I wish I had an easy answer for this. So much depends on which ingredients you’re using, how active your dog is, how old your dog is, etc. Also, for Cooper, we’re desperately trying to put weight on him – after several intense GI problems in a row, he’s significantly underweight. Here’s the best suggestion I have: Before you start a new diet, weigh your dog. Feed your dog the new diet for a week, then weigh him again. Repeat weekly until you know if he’s gaining/losing/holding steady. Adjust up or down as needed. We may actually be adding lunch back in for Coop because the amount he needs to get enough calories for his high-energy level AND to gain weight exceeds what is reasonable for one single meal!
Question 3: Should I rotate proteins?
I think so, which is why we alternate between salmon and lamb. We do for the big dogs with their kibble, too. I think it helps cover some bases for fat/protein. If we could get a third protein in his rotation, I’d be thrilled, but I’m starting to realize that may never happen. And that’s okay. Two is good.
Question 4: How much time does it take?
If you have a dog with a strong stomach and no health problems, it’ll take you no time at all! You can whip up a month’s worth of food for the freezer on a Saturday afternoon! If you have a dog like Cooper, though, be prepared for a huge time commitment for the first few months. Every new ingredient required a trial period, so we couldn’t shop or cook in bulk. We were cooking for him nearly every day for the last three-ish months. Now that we have a solid recipe that works, we make a week’s worth on Saturday – the quinoa, potatoes, apples, and green beans go into one big jar, the meat is separate (this week is salmon) so we can monitor it more exactly, and the pumpkin is in a glass storage container. So, we scoop from the three containers and two supplements:
Yeah, it takes up a whole shelf in the fridge, but once a week has been a lifesaver! Also, we’ve been shopping for his ingredients about every other week at Sam’s Club and freezing them (uncooked) in batches.
Question 5: What resources are you using?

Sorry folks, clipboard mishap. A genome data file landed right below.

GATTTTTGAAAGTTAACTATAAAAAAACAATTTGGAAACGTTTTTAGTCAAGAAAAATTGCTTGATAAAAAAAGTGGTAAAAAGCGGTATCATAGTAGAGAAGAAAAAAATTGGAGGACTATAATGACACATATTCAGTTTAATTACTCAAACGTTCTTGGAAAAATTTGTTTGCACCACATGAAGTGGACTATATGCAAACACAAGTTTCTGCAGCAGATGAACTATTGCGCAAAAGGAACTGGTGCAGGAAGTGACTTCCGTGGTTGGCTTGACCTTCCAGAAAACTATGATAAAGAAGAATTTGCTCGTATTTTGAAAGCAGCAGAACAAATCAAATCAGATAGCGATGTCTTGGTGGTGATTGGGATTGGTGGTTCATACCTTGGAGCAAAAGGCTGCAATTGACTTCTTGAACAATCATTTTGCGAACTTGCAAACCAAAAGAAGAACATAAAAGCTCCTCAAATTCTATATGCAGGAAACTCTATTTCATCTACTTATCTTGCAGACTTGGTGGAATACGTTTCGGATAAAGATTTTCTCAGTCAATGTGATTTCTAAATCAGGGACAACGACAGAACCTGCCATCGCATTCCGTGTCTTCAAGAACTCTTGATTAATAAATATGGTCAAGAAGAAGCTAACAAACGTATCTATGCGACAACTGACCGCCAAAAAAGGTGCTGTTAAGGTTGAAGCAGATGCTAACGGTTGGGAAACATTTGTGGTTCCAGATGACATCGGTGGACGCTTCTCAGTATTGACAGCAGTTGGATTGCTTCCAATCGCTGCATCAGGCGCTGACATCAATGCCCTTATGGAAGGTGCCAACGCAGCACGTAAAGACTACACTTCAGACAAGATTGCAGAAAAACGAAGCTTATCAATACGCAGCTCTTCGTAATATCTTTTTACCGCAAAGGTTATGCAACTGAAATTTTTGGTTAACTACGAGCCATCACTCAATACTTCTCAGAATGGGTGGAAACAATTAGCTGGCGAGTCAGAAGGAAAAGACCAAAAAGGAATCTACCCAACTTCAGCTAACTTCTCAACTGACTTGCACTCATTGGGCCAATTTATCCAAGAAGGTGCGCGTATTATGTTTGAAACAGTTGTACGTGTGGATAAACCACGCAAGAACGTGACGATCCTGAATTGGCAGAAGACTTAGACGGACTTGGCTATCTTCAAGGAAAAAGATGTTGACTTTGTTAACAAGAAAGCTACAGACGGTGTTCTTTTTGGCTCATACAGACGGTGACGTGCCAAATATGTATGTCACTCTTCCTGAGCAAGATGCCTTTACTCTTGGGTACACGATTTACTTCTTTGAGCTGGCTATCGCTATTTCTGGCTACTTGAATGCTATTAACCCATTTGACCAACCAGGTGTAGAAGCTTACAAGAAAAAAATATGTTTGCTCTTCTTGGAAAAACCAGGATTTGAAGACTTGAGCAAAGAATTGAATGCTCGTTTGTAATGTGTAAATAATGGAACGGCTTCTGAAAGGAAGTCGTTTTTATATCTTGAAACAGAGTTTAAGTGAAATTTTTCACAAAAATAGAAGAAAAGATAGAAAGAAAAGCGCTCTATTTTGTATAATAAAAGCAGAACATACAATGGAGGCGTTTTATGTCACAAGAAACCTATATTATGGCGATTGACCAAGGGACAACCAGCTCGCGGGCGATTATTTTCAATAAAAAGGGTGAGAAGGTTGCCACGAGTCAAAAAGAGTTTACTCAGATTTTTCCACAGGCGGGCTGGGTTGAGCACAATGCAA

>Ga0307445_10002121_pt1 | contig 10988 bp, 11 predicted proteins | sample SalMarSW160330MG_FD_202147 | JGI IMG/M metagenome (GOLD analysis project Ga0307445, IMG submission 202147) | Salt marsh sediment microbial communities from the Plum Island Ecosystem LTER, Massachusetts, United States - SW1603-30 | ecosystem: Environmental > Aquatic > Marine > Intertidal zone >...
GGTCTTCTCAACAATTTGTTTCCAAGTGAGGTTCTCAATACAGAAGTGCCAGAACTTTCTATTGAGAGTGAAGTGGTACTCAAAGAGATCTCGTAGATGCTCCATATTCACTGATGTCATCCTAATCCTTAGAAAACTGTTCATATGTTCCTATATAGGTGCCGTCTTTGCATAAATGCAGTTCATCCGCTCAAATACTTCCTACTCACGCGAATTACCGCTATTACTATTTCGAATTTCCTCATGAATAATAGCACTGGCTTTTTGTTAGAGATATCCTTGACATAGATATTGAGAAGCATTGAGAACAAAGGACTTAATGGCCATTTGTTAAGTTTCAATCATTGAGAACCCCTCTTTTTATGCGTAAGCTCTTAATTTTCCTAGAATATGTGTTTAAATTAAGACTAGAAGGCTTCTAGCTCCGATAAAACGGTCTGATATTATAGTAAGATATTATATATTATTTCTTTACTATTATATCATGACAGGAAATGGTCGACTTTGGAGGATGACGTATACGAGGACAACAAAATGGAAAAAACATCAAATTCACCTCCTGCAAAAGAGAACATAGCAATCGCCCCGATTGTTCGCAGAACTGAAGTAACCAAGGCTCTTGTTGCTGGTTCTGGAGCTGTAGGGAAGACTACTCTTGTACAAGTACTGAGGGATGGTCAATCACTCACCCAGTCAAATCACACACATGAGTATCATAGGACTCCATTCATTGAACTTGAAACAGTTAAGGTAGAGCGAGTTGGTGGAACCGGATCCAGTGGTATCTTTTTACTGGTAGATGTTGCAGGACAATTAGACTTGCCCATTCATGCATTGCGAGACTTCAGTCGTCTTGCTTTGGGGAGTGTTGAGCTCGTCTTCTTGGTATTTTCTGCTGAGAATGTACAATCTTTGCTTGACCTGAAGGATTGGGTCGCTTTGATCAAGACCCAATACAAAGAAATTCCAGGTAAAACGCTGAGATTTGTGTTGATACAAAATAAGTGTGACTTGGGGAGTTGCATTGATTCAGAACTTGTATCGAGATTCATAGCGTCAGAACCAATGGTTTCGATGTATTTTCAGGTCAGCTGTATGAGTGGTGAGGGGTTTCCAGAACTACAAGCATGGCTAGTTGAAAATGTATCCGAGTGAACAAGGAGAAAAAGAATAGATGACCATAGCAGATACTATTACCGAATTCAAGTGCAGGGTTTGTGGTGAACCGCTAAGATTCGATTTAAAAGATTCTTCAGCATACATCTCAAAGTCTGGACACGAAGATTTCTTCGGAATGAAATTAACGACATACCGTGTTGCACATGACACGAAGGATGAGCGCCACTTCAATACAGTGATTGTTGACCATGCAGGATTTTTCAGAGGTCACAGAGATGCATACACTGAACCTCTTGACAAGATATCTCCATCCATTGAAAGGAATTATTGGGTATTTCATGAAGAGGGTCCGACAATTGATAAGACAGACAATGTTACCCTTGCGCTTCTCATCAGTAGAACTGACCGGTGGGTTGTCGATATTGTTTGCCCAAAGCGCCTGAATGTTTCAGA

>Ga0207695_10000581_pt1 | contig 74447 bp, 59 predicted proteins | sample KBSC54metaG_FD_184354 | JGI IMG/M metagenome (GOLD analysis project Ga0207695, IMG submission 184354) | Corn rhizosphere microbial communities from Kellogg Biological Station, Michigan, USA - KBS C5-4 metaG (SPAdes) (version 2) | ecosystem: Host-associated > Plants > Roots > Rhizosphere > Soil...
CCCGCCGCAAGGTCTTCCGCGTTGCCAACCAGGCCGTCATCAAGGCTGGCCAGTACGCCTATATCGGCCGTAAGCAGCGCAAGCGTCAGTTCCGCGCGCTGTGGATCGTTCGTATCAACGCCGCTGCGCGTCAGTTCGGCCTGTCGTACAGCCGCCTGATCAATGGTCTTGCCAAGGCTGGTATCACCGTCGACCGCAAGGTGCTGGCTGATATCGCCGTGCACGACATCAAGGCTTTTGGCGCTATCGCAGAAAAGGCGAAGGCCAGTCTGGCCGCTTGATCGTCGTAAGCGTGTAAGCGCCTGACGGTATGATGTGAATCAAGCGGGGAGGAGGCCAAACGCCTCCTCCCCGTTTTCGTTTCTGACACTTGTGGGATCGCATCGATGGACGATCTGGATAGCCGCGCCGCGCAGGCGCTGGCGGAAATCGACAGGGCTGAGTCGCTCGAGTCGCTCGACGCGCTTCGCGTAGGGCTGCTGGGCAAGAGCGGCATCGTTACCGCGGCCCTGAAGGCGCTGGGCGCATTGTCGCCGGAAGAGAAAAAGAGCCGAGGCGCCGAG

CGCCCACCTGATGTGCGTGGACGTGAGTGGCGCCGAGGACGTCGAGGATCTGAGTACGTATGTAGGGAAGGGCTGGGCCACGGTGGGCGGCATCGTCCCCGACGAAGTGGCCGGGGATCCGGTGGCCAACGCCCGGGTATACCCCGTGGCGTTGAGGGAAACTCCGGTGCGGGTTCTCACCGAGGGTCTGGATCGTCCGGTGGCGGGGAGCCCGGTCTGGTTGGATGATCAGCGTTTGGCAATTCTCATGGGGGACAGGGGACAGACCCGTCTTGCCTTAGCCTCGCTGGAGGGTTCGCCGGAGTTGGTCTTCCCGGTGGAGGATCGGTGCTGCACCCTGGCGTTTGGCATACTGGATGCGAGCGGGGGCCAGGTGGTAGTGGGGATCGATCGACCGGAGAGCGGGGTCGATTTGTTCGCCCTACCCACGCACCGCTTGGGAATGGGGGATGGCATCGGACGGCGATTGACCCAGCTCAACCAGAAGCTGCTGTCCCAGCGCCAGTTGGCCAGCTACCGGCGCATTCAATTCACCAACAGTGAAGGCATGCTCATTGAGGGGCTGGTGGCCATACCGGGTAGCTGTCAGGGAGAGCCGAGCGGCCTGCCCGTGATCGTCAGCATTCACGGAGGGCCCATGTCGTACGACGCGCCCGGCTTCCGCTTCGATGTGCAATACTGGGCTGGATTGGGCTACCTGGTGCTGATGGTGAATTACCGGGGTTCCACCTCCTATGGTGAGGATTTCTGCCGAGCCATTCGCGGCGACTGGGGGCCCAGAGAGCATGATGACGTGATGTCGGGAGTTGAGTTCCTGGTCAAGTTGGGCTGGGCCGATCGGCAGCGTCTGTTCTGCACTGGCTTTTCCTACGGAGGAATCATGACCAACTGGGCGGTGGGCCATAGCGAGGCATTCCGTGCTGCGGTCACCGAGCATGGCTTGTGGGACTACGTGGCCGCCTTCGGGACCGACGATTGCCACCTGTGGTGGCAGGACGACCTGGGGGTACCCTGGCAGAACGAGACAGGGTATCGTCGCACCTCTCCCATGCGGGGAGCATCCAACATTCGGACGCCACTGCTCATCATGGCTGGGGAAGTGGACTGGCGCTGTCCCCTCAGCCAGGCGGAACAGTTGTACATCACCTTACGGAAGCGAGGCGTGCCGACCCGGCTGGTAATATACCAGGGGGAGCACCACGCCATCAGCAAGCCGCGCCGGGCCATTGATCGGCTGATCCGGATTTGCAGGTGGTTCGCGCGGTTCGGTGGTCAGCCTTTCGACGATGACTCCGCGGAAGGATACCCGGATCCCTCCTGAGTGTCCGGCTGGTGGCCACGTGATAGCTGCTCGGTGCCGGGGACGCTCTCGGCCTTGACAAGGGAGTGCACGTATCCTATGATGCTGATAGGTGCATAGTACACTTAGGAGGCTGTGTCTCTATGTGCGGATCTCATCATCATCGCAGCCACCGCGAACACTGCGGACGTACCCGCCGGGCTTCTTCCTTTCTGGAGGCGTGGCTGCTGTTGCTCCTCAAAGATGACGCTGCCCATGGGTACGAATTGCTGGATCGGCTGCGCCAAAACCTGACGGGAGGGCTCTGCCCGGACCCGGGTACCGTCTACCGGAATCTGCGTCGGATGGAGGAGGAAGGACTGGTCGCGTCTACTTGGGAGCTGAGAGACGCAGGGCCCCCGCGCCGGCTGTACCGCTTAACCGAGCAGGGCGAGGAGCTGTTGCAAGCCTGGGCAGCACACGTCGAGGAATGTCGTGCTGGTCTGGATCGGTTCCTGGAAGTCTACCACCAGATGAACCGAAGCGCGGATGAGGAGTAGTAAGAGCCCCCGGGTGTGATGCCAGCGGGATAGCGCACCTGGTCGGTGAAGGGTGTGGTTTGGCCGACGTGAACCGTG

Truthfully, at this point we’re just sticking with what I outlined above because we can’t risk another bout of GI distress. However, the three books I used for the foundation and research are:
- Dr. Pitcairn’s Complete Guide to Natural Health for Dogs & Cats*: I’ve had this book for years and reference it all the time. Unfortunately, the allergy recipe in this made Cooper super sick. However, it’s full of useful advice for all life stages, conditions, etc. so I highly recommend it, even if you aren’t cooking for your dog!
- Feed Your Best Friend Better: Easy, Nutritious Meals and Treats for Dogs*: I ordered this one after the allergy fail from the first book because it has a section on allergy-friendly meals. We haven’t been able to try many recipes yet, but all the “info” sections, like nutrients and conversions and quantities, have been incredibly useful. My copy has a million sticky notes popping out of every chapter!
- The Healthy Hound Cookbook*: We got this book for review last year, and I really enjoyed it. The recipes are super simple to follow and use easy-to-acquire ingredients. I’ve dog-eared all the salmon and lamb recipes to start trying on Coop once we’ve put a few pounds back on him.
Also, early on we met with our vet, which I strongly recommend for anyone considering this. Beyond that, I started a Pinterest board to gather online research, especially for treats, but that’s about it!
There ya have it! I really hope I addressed your questions, but please don’t hesitate to ask anything else that comes up in the comments below! And those of you who are home cooking, please share your insights, too!!